Now that my official CD launch at Happy in Wellington on 16 September is only just over a week away, preparations are well under way, and believe it or not, they don’t only include publicity, media releases and poster posting – we have actually done some rehearsing, too! Alistair has had to cancel after all, because of other commitments (so he says, at least, but I suspect he’s just nervous about that baby which is due one week later. Well, I can’t blame him – I’d be nervous too). Henare Walmsley of Tahu has kindly offered to take over, and we’ve spent a couple of weekends working not only on the pieces that feature taonga puoro on the CD, but some extras as well. And he’ll bring his didgeridoo! I have *always* wanted to play with a didgeridoo.
So, there is something that I’m not doing all alone by myself. Which is very nice for a change.
Actually, come to think of it – just about a week after my photo self-shoot session, I had a brainwave and put an ad of my own on The Big Idea – that’s the brilliant artist networking site where I can follow current job ads in the industry, events, workshops, the latest news, and calls for film crew or final cut editors and such, all in one place. Last newsletter, I talked about that little film shoot I helped out with – I found the gig through that site. Well, thought I, what others can do I can do too. So I put up an ad for “work experience in music promotion”, promising to feed anyone who might reply, and lo! Two days later I had an email from Dominika, an aspiring photographer, who offered to help me out with my posters and flyers in return for a couple of CDs and the opportunity to take photos at the gig.
I did feed her the other day, when she came to take photos at the rehearsal and brought a friend along, and it occurred to me how long ago it is that I’ve simply sat around a kitchen table sharing some food and some stories with some like-minded people. Not since I used to live in Bremen, it almost seems! I have rather missed that.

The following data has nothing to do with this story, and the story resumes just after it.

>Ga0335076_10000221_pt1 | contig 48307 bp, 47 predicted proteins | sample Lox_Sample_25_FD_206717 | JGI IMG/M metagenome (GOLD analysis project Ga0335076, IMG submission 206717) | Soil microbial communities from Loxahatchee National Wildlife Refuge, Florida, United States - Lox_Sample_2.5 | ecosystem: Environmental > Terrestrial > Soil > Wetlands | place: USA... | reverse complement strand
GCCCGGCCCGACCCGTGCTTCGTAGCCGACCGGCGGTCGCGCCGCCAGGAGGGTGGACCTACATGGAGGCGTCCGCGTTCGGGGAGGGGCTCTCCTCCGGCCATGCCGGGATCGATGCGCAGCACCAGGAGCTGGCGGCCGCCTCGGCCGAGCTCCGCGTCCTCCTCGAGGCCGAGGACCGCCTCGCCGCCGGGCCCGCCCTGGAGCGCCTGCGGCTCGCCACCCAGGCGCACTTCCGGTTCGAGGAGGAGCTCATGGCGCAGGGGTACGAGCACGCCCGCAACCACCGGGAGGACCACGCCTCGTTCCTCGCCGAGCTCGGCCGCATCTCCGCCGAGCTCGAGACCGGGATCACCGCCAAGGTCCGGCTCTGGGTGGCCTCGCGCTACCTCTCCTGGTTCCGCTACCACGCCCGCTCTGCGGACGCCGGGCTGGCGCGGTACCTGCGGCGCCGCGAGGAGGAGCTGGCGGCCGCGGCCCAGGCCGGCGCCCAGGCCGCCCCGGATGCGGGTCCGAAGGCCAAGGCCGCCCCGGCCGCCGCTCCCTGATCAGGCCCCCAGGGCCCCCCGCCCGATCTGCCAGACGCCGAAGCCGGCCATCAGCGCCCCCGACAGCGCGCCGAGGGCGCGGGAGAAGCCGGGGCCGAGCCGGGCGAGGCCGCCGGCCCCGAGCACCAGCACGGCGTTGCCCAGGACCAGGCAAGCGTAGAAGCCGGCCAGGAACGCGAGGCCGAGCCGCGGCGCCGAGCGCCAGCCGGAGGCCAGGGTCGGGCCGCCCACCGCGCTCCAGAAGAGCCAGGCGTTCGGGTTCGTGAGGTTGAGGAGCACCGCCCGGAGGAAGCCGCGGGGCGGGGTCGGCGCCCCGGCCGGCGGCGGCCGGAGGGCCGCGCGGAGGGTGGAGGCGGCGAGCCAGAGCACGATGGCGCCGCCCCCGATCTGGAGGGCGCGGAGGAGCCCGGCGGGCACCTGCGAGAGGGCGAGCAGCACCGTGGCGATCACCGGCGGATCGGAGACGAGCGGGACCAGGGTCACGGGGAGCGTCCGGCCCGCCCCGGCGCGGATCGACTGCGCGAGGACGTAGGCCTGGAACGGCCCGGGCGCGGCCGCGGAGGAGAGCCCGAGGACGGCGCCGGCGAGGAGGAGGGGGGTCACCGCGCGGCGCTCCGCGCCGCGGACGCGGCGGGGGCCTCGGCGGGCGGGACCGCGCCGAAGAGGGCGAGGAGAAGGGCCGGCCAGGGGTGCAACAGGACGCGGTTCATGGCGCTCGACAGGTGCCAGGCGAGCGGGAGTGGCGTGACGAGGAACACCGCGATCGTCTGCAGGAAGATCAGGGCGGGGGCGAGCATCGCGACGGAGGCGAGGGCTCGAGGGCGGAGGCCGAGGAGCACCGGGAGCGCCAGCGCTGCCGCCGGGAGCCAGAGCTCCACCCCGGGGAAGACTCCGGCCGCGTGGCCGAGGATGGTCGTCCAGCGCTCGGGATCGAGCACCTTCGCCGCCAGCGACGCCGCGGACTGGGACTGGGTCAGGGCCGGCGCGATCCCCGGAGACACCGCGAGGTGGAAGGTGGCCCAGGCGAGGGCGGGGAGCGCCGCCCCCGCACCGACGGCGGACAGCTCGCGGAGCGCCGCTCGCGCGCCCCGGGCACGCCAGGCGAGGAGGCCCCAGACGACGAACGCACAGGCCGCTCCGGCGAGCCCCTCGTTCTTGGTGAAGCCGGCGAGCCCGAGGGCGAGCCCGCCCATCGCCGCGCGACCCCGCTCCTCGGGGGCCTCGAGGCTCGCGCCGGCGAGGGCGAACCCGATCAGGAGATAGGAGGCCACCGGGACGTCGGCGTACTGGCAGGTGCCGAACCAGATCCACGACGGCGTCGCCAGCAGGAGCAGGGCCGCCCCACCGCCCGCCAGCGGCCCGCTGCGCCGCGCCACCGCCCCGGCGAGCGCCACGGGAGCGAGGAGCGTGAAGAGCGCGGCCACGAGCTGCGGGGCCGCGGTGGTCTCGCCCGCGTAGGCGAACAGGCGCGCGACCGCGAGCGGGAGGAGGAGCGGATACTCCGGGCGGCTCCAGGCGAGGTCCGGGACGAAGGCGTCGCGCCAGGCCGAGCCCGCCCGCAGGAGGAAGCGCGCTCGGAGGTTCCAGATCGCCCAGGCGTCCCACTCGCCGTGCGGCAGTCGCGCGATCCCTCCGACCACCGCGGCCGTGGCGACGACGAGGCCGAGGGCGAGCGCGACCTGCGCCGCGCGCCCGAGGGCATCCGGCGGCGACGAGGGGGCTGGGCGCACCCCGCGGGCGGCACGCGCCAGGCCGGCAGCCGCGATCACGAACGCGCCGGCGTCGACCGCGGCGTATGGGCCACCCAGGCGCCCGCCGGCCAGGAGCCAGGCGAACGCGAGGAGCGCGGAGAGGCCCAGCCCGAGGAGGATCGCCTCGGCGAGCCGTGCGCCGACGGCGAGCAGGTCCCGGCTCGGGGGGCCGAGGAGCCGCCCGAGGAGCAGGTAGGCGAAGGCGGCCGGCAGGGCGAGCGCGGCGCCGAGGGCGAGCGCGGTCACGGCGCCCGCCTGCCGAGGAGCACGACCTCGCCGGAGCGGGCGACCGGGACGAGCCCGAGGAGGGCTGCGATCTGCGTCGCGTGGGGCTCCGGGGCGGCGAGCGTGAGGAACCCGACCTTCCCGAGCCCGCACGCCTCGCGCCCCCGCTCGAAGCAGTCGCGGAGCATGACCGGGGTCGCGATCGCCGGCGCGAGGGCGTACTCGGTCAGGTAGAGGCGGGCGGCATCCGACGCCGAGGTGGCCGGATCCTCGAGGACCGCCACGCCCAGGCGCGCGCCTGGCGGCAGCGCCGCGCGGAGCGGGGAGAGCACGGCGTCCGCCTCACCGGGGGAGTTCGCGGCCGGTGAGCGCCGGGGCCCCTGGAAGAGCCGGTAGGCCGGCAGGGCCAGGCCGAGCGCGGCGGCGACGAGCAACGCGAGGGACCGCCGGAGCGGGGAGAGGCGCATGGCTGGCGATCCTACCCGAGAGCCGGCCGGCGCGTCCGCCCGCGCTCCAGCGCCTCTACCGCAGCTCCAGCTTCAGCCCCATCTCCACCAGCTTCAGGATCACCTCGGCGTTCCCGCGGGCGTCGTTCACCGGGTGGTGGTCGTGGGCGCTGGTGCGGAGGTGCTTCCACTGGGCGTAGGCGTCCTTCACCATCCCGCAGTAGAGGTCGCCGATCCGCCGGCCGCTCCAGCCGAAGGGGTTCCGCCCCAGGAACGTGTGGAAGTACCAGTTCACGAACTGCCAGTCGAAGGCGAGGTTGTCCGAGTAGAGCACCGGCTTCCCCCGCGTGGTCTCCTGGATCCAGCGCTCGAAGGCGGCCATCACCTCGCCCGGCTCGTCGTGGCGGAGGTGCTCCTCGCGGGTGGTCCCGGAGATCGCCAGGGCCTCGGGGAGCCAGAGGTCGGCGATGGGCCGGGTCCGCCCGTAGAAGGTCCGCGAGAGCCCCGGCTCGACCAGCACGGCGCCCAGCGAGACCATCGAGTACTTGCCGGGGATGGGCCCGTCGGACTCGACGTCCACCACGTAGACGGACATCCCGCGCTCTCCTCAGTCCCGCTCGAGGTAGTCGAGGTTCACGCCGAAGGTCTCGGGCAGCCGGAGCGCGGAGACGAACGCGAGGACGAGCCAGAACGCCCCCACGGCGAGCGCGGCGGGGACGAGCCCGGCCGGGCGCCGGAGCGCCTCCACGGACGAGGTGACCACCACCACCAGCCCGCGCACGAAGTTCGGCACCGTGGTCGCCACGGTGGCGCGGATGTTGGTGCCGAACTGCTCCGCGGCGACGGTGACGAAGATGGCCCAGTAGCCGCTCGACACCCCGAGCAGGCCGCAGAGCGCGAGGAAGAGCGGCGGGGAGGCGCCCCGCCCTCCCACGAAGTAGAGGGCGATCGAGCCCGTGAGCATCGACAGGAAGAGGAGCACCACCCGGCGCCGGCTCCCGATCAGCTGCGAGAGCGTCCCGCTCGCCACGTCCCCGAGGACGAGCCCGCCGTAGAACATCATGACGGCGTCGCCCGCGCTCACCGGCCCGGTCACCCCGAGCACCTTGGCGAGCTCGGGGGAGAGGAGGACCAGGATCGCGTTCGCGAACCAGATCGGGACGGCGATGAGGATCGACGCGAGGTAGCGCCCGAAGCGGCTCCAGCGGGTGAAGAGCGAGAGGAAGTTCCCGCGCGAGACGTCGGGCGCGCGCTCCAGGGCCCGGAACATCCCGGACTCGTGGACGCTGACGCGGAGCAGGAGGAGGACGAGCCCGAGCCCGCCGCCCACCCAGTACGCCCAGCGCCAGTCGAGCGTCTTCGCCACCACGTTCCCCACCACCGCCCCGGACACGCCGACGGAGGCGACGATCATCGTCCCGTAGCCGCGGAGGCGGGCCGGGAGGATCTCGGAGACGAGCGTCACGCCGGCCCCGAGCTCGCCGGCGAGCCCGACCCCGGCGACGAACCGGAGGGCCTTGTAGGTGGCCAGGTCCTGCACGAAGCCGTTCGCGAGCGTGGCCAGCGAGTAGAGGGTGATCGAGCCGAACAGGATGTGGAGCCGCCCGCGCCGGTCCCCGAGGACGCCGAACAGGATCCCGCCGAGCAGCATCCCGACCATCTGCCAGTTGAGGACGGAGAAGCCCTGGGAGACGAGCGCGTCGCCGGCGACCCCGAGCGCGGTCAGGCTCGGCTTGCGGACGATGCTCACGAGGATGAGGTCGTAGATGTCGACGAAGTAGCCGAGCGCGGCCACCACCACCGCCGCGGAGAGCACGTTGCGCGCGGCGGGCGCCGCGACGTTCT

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It is about time that I corrected my misspelling from the last newsletter and properly introduced Tahu – that is, Alistair Fraser, Henare Walmsley and Mike Hogan. Alistair, as you know, contributed some of his otherworldly taonga puoro sounds on my CD, although unfortunately he won’t be able to support me on 16 September. Henare and Mike, however, will be there – call it “Tahu redux” if you like. Mike is a rather brilliant classical guitar player, who co-writes a lot of Tahu’s repertory. Alistair and Henare are two of the younger generation people who follow in the footsteps of Richard Nunns and Hirini Melbourne, reviving the lost traditions of the musical instruments of the Maori people. Taonga puoro, in fact, literally means “musical treasure” or “treasure of music” – “treasure” in a spiritual rather than a material sense, as something that is precious and needs careful tending and looking after.
I had been hoping for quite a while that I’d have an opportunity to get involved with some of the people who are working on reviving taonga puoro, so I am really really pleased not only to have Alistair on my CD, but to have this opportunity to work with Tahu live. It seems like their concerns are quite similar in a lot of ways to the early music movement in Europe that I used to part of, back when it was still fresh and adventurous. Just like we did at that time, the people who build and play taonga puoro nowadays also have to dig after a lost tradition – they have only the artefacts to go by, and some traces of memories from their old people, or perhaps the odd written account from the first Europeans who came to this country – although chances are they would have perceived these sounds as disorganized noise and not as “music” in the European sense.